So not much stimulation from central banks can be provided because cash and bond yields are already low and represent the discount rates at which equities and most other financial assets are priced off.
Normally a lowering of interest rates would help risk asset prices accordingly. But the drop in earnings expectations is falling in excess of the drop in interest rates, leading to a continued fall in prices.
Offsetting additional declines will need to be accomplished through a combination of monetary and fiscal policy coordination. In other words, to be most effective, it will need to be targeted at particularly strained entities rather than the standard channels of increasing liquidity in broad terms (i.e., cuts in short-term interest rates and asset buying).
Central bank rate cuts and stimulus are helpful and they may work to a degree. But the ultimate economic impact of the disease is unknowable. Therefore, we can’t have indiscriminate faith in the power of the government’s financial levers to counteract it.
Based on what’s currently priced into the curve, the US will be virtually out of further room to cut interest rates after March. The average recession requires about 500bps of cutting. Europe and Japan will need to move toward alternative policies, and the US is now largely in the same bucket.
This makes the question of how the economy and markets will hold up during the next recession more of an unknown, more so than it already was, which central banks are still largely unprepared for.
On top of that, fiscal policy is unreliable given the political obstacles, and lawmakers have come to habitually defer to monetary policy on these matters.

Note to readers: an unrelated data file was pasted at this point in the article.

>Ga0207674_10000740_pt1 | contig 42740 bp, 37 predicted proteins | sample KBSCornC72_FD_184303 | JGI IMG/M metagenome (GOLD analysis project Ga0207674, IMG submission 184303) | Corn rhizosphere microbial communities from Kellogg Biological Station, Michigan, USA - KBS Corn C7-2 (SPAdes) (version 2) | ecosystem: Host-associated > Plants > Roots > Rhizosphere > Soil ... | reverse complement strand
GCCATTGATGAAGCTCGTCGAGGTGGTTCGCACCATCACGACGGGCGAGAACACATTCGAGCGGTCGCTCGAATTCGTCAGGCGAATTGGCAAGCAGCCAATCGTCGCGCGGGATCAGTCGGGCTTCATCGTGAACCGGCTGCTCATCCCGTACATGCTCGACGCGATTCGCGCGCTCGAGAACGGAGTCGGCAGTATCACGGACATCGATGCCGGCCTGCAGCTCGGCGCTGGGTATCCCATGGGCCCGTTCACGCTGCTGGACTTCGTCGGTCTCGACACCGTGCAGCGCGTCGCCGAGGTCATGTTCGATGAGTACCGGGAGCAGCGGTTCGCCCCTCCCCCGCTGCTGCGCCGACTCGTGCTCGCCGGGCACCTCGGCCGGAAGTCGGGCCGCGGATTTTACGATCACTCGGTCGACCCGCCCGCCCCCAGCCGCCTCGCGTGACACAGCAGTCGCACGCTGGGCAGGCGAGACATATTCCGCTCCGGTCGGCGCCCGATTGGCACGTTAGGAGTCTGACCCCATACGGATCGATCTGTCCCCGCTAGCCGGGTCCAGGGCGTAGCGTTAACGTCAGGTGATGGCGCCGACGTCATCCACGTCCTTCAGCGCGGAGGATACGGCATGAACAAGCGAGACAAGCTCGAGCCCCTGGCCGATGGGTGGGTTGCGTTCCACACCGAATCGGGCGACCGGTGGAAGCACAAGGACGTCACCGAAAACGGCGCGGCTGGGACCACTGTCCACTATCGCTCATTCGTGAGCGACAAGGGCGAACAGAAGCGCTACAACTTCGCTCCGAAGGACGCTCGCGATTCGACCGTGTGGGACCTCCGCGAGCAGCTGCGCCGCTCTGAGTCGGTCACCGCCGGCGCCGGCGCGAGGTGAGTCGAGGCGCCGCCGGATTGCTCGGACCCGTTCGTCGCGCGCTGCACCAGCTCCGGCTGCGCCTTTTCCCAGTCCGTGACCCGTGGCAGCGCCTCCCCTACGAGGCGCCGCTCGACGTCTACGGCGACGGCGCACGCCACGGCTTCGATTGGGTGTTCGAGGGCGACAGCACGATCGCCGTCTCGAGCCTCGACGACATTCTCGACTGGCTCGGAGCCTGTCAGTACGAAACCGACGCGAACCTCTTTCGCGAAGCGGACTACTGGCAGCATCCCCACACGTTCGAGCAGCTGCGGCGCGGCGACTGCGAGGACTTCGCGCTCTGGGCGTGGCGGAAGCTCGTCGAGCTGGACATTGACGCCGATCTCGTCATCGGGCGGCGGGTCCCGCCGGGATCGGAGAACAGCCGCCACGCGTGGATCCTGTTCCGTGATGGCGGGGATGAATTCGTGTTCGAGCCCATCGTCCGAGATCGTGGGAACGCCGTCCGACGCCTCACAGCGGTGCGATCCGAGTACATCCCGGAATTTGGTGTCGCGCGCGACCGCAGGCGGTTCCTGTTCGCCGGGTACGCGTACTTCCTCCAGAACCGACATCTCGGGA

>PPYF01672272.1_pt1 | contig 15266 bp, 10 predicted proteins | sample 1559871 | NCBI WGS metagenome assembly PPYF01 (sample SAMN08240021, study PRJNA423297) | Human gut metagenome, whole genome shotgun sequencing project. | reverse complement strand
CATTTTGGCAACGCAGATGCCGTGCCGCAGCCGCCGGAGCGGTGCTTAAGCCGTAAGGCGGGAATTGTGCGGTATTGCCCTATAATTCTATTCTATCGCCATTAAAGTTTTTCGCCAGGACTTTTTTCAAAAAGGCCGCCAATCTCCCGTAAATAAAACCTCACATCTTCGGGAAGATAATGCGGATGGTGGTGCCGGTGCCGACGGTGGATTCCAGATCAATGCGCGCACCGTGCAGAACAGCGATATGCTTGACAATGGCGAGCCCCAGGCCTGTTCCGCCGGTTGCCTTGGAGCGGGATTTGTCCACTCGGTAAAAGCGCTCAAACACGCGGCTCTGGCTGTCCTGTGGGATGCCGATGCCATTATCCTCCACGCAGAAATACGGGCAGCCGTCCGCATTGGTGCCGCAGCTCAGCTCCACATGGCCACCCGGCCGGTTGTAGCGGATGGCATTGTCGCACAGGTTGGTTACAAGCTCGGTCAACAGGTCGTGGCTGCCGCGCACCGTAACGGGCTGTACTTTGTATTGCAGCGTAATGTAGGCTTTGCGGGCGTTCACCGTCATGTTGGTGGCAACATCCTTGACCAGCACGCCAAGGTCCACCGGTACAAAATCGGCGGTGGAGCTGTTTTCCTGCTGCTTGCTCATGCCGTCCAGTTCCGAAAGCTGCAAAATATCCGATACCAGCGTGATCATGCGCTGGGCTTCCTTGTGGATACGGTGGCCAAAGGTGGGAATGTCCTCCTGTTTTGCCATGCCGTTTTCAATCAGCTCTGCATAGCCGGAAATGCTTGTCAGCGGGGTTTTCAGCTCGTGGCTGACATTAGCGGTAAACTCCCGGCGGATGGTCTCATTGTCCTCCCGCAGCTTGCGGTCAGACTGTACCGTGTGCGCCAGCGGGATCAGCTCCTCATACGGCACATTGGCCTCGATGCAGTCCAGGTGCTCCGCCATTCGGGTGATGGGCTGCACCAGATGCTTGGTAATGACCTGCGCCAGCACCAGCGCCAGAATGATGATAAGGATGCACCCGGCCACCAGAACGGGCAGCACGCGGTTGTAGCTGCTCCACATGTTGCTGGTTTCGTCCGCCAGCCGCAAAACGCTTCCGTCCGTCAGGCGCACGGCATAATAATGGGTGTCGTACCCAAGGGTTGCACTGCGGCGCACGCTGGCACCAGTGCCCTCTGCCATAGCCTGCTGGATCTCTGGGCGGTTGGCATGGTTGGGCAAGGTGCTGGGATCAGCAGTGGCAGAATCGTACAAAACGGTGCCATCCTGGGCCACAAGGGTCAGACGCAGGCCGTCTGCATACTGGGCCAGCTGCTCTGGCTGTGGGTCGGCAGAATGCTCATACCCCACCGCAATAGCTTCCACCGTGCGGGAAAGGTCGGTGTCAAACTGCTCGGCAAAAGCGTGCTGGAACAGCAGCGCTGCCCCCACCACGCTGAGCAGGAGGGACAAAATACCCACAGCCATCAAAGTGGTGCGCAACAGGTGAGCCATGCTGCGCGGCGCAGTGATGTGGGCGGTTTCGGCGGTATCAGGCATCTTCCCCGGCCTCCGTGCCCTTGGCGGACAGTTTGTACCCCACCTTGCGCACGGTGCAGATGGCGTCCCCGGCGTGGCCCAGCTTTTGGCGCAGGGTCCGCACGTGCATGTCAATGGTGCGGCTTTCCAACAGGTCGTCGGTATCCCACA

Whether the coronavirus turns into a longstanding economic issue is likely to depend on whether its effects bleed into the credit system.
The virus is likely to remain a public health issue for some time yet. Some of it has to do with the dynamics of the virus itself, such as its long incubation period. In other words, people become infected before displaying symptoms, which causes them to go about their everyday lives and infect more individuals before they have to hunker down to cope with the effects of the illness.
The virus will have human and economic costs, though we are likely to see a V-shaped (or at least a U-shaped) recovery in output once it ultimately passes (and it’s likely to pass, though we don’t know when).
Markets will continue to be strained and volatility will remain high. As this is written in March 2020, we are now 17 percent off the US stock market’s all-time high. Trading the coronavirus is difficult because nobody really has an information edge and is trading in response to rumors and news flow.
Is the future trajectory of US (and global) business, in terms of its future earnings and cash flow trajectory, 17 percent lower than it was just a couple weeks ago?
This isn’t necessarily an opinion that stocks have become undervalued. We could say the stock market was already overvalued and simply became less overvalued. Or maybe it was overvalued and has become “fairly valued”. If you build a balanced portfolio and rebalance periodically, then maybe it’s a time to distribute some unused cash into equities.
At the same time, we don’t want to go on a buying spree and use all of our cash because it might amount to a great buying opportunity. Things are cheaper but certainly not 2009 cheap. Price-earnings ratios in US stocks are about 17x-18x currently versus about 10x in 2009. At the same time, what earnings ultimately come in as is unknown, which is causing a big down move in their prices. Markets price is increased uncertainty by widening bid-ask spreads and moving lower.
Moreover, it could become worse before it becomes better. Countries are still in the early stages of testing their populations for the coronavirus and Covid-19 (the disease that the coronavirus produces). Accordingly, we are likely to continue to get higher reported figures as testing continues and it’s inevitably found more, exacerbating headline-driven market moves.
When it comes to predicting the future, we have to deal with not knowing and recognize that the unknowns will always be greater than the range of things that can be known and position ourselves accordingly.
While some companies with high cash yields and no credit problems have become very attractively priced, we continue to maintain a balanced portfolio that can do well in different environments to largely be immune from what we don’t know.